Looking at Appalachia’s Call and Response Editorial Team.
CALL AND RESPONSE EDITORIAL TEAM
Courtney Balestier is a writer whose work focuses on the intersection of place and identity, particularly in her native Appalachia. Her writings on these and other subjects — including Detroit's post-bankruptcy art scene, tournament pinball and David Lynch's quinoa recipe — have appeared in a variety of publications, including The New Yorker online, Lucky Peach, the New York Times, Bon Appetit online, Food & Wine online, Saveur, Oxford American, New York and Wired. Her writing has been anthologized in Cornbread Nation 7: The Best of Southern Food Writing (UGA Press, 2014) and nominated for a James Beard Foundation Journalism Award and a Pushcart Prize. She is a board member of the Appalachian Food Summit.
Courtney holds a bachelor's degree in news journalism from West Virginia University and a master's degree in magazine journalism from New York University. A native West Virginian, she is at work on a novel about identity, class and the Appalachian "Hillbilly Highway" migration to Detroit, where she is currently based.
Crystal Wilkinson is an award-winning feminist poet, novelist, memoirist, and professor from Indian Creek, Kentucky. A founding member of the Affrilachian Poets Collective, she is currently Associate Professor of English in the MFA in Creative Writing Program at the University of Kentucky.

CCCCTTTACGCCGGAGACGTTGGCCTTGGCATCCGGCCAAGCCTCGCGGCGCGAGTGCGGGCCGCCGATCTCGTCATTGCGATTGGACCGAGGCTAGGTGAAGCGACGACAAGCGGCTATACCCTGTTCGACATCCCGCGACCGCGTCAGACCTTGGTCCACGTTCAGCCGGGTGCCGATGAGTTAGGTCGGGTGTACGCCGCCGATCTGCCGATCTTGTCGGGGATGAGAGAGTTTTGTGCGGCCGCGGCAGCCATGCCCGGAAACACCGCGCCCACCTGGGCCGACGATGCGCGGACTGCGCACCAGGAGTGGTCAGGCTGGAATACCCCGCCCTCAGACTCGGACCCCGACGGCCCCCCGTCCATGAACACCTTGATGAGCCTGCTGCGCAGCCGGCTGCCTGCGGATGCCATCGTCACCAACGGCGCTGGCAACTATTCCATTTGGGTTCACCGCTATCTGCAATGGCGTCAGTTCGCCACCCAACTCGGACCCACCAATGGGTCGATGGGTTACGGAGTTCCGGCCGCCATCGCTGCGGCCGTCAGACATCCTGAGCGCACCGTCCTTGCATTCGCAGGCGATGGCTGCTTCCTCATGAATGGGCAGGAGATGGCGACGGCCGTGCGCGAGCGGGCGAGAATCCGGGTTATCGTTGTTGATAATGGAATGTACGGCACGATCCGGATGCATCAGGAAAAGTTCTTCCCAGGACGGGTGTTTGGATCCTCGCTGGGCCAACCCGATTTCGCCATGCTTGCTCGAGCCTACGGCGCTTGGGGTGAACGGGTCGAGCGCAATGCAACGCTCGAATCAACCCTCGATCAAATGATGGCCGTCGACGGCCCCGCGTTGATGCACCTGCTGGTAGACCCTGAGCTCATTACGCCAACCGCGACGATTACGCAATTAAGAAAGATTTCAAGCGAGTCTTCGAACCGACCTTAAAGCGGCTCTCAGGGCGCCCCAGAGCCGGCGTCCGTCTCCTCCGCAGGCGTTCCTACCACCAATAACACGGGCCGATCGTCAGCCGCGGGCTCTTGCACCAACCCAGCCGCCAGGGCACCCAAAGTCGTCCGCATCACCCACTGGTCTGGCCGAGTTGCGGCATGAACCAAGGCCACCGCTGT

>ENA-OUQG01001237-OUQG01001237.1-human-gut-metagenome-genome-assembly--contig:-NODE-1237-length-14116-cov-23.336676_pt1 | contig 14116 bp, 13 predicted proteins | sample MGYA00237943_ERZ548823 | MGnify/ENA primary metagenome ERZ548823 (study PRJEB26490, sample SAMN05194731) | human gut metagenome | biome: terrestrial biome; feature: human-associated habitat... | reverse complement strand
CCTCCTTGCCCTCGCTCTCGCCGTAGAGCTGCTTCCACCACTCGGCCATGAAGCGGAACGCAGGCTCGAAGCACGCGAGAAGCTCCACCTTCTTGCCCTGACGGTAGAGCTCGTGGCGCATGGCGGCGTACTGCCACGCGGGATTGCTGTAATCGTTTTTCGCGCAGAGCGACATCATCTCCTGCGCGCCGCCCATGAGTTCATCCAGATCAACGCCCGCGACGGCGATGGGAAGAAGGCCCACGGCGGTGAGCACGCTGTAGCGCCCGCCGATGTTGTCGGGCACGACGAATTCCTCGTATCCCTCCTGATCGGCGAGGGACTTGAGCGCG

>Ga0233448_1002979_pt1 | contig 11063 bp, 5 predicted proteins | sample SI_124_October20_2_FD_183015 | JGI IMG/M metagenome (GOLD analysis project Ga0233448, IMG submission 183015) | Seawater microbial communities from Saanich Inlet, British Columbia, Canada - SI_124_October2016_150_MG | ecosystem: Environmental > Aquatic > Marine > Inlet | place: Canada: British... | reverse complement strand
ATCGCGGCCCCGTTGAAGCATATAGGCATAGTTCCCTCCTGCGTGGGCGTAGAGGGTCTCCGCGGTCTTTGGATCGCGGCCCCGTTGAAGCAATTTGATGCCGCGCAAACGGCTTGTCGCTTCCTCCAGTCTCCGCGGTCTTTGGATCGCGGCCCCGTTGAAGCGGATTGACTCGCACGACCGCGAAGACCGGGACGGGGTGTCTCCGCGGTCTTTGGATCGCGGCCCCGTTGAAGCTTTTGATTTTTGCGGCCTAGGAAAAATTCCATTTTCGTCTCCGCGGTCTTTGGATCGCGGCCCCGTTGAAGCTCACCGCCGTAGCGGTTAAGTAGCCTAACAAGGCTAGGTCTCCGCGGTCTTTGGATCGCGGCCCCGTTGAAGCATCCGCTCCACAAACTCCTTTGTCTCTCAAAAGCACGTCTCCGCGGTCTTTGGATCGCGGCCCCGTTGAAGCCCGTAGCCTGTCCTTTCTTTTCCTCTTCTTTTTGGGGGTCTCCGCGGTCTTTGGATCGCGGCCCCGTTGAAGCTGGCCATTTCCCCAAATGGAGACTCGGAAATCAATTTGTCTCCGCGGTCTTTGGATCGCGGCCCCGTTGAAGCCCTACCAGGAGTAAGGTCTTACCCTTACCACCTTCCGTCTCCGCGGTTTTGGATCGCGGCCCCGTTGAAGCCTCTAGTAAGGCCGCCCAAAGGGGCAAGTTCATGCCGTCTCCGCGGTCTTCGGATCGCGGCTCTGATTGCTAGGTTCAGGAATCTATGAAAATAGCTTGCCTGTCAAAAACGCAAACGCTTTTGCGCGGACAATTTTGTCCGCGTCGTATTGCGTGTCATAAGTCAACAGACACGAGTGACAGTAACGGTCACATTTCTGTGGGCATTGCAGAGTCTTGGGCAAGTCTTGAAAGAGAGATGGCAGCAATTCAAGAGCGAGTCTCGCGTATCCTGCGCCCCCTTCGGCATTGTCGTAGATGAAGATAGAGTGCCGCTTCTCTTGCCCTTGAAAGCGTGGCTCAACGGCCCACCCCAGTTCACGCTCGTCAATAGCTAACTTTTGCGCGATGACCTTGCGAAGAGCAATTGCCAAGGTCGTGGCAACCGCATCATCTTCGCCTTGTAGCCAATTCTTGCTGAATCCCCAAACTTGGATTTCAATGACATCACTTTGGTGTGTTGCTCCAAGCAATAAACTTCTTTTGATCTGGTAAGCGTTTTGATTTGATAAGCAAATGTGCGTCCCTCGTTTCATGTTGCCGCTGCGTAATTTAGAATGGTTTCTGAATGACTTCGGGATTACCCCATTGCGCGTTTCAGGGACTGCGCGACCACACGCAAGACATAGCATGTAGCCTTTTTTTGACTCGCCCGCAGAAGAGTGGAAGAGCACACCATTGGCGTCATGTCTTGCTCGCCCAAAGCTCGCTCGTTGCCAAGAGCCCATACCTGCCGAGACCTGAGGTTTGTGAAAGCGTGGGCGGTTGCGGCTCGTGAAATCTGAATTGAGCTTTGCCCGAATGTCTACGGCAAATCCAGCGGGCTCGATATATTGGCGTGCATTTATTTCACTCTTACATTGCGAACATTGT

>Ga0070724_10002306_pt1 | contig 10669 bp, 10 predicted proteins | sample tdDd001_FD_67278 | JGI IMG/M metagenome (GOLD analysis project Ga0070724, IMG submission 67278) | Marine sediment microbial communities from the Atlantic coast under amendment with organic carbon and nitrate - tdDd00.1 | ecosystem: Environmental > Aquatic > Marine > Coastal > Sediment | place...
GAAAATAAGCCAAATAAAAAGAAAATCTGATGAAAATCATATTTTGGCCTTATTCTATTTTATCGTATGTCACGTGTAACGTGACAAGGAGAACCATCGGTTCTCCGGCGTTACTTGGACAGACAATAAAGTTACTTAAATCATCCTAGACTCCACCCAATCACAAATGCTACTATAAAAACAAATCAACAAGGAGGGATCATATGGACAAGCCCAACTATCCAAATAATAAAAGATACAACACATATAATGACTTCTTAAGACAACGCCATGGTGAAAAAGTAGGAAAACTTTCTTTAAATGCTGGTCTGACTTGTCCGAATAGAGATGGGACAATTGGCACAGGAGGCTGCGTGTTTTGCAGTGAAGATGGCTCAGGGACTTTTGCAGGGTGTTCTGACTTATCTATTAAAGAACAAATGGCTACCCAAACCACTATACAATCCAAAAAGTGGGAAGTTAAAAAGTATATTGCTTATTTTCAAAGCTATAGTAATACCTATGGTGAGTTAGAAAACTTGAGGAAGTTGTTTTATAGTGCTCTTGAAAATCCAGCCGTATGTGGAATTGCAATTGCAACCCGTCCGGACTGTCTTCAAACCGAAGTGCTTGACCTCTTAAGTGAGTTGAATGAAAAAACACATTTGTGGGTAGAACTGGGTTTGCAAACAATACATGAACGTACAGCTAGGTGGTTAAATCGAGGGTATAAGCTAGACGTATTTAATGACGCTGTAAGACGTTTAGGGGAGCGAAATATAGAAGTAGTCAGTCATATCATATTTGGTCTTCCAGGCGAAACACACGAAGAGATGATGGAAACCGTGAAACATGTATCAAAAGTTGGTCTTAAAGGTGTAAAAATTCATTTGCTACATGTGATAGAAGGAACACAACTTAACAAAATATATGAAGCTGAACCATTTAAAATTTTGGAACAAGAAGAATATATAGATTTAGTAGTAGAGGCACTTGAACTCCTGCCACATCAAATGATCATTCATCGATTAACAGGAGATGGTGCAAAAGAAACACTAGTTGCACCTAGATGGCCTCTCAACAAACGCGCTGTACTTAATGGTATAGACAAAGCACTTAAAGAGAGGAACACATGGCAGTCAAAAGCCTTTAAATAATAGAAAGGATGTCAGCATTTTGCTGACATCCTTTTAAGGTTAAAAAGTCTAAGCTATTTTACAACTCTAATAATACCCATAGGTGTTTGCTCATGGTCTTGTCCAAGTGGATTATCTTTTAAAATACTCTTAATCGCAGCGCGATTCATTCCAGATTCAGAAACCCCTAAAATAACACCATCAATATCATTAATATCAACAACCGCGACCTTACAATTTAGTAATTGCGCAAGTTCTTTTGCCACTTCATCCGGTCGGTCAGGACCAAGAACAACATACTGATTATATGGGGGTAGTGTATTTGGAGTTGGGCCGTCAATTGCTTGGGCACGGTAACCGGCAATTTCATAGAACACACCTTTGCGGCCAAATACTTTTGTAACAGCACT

Wilkinson’s first book, Blackberries, Blackberries won the Chaffin Award for Appalachian Literature; her second book, Water Street, was a finalist for both the Orange Prize and the Hurston-Wright Legacy Award; her third book, The Birds of Opulence, won the Ernest J. Gaines Award for Literary Excellence, The Judy Young Gaines Prize for Fiction, The Appalachian Book of the Year and the Weatherford Award. Her work—fiction, poetry, memoir—has been widely anthologized and published in countless journals and she was recently named a Southerner of the Year. She and her partner, Ron Davis co-own and run the beloved independent bookstore, Wild Fig Books and Coffee in Lexington, Kentucky.
Gina Mamone (at left with Kayleigh Phillips of Queer Appalachia) is an audio engineer and artist living in the coalfields of West Virginia. Mamone engineered and produced some of the first Riot Grrrl albums to come out of the Pacific Northwest. Until 2014, Mamone was President of Riot Grrrl Ink., the largest queer record label in the world, with an artist roster of over 200 that ranged from the Gay Ole Opry to Andrea Gibson. In 2014, in a act of solidarity with the emerging #BLM movement and in an intentional act of reparations and redistribution of wealth, Mamone gave RGI to Awqward, the first queer POC/ indigenous talent agency. These days, they produce and engineer music festival live streams all over the world. Mamone is the Creative Director of the Queer Appalachia Project, which communicates with over 90,000 people a day via social media who call below the Mason-Dixon home. Mamone’s art will be featured in a solo show this fall at the Sheheradaze Gallery in Louisville, Kentucky.